BEN HUR – review

BEN-HUR
 
Ben-Hur is on the big screen once again. Based on the 1880 novel by Lew Wallace Ben-Hur: A Tale of the Christ, this adaptation is the story of two brothers, one adopted and the other a prince, and their constantly crossing fates. Judah Ben-Hur (Jack Huston), the prince, is subjected to years of slavery at the hand of his brother, the Roman soldier Messala (Toby Kebbell). In pursuit of revenge and fueled by hate, Judah Ben-Hur searches for Messala, but is encouraged to funnel his feelings towards his brother into a chariot race that could free him. Set in the lifetime of Jesus, this story is one of struggle, love, family, and redemption.ben4
 
I must admit, I have not seen the 1959 Charlton Heston version of the film or any of the other adaptations, so I cannot compare the films. I can only tell you what I though of this film on its own. I did read a synopsis of the past film and the novel before I went to the film. I was expecting a movie with a strain of Christianity and a chariot race, and I got what I expected.ben1
 
I enjoyed the casting choices. The primarily less known cast, with the exception of Morgan Freeman, perfectly portrayed their characters.  Of course, Morgan Freeman also perfectly executed his role as a rich, powerful, and knowledgeable sheikh.  My only critique with the casting would be that I wish they had cast another well-known actor as Pontius Pilate to equate his wealth and power to that of Morgan Freeman’s character. To me, Freeman’s power as an actor today almost negated the historical power of Pontius Pilate.ben2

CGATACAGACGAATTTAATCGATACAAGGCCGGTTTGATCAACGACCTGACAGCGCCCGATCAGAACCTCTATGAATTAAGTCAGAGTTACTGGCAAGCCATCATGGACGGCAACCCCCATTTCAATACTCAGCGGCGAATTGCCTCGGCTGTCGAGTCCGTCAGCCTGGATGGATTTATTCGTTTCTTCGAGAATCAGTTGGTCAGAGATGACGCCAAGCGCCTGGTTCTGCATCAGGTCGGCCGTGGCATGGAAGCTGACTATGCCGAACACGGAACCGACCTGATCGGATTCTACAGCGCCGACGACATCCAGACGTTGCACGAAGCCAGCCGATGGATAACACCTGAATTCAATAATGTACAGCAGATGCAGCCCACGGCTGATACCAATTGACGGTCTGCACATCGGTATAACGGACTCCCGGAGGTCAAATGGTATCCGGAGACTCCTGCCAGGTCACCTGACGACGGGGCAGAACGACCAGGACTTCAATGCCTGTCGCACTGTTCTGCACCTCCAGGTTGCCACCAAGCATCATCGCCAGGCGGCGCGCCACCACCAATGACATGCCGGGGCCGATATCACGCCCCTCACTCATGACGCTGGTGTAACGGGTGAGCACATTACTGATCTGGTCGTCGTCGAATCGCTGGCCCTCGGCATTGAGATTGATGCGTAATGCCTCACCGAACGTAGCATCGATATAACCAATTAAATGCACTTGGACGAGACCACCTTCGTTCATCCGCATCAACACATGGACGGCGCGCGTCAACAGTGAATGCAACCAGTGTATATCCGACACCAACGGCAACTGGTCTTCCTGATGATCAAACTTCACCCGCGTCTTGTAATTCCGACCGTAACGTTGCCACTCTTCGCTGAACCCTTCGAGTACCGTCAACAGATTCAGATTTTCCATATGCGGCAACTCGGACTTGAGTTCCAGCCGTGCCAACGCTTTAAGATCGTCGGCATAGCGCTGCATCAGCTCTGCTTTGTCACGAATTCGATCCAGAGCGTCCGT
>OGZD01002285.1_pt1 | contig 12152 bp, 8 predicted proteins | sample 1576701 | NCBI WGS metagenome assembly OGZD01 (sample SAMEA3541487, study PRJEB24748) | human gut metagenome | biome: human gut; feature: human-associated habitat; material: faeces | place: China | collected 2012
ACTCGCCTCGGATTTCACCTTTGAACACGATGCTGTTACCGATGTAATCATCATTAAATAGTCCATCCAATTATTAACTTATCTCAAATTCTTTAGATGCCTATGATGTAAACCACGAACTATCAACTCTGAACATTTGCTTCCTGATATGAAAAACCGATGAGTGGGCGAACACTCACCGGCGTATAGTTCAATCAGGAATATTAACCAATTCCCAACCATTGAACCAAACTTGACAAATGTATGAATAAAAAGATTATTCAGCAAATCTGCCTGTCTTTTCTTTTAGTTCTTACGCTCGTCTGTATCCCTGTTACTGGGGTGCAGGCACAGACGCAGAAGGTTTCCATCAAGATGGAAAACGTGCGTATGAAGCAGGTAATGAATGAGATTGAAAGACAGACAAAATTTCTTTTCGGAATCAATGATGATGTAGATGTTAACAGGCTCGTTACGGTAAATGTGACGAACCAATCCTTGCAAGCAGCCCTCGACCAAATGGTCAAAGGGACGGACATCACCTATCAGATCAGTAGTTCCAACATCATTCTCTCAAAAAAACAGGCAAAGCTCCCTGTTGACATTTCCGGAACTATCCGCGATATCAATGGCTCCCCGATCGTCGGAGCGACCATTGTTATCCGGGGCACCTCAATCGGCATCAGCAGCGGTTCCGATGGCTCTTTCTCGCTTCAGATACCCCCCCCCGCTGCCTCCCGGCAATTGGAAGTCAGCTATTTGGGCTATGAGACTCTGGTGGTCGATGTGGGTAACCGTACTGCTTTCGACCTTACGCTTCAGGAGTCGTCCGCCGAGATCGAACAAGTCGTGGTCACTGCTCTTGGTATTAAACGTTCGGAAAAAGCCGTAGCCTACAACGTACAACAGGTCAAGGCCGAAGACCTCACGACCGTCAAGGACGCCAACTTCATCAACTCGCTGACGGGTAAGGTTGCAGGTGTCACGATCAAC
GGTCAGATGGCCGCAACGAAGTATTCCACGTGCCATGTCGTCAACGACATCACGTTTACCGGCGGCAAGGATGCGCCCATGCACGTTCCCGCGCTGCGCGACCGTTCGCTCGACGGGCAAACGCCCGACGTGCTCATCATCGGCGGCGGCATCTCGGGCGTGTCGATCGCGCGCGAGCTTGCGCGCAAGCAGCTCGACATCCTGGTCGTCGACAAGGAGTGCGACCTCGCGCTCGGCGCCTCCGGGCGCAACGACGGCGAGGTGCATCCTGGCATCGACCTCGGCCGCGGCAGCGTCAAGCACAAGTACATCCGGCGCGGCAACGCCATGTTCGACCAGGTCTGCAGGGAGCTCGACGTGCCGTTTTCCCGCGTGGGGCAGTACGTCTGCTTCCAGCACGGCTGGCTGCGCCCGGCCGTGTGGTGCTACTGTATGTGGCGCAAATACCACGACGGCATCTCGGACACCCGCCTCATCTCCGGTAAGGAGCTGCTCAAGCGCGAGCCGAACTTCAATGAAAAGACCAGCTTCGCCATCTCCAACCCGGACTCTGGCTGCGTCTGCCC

My favorite thing about this film was the words. Movies today tend to add phrases for comedy or to move a scene along. In this film, it seemed like every word exchanged had a purpose and often times delivered a powerful message. If you are looking for the Christianity vein in this movie, you will find it in the words. I was expecting a very in-your-face presence of Christianity and Christ, but to me it was not an overbearing or distracting theme. Yes, Christianity has its moments and a presence in this movie, but the story mainly focuses on Judah and Messala with Jesus being another influence on their journey.ben5
 
Without having another version to compare this to, I give this version a B. I felt like I was missing some backstory at times, but I was able to put most of it together and I probably would have been bored if they explained all the loose ends. It had two action scenes that held my attention. The chariot race kept me on the edge of my seat (The fact that I saw this in 3-D, probably helped here). There was violence through the film, but it was expected and not excessively gory.  Morgan Freeman’s character was my favorite, but that could be just that his voice is very commanding but trust worthy. I would not see this movie again in 3-D, but that is mainly because 3-D gives me a headache. With the exception of the action scenes, I think the film would be just as good on a normal screen.
Mary Elizabeth Herries

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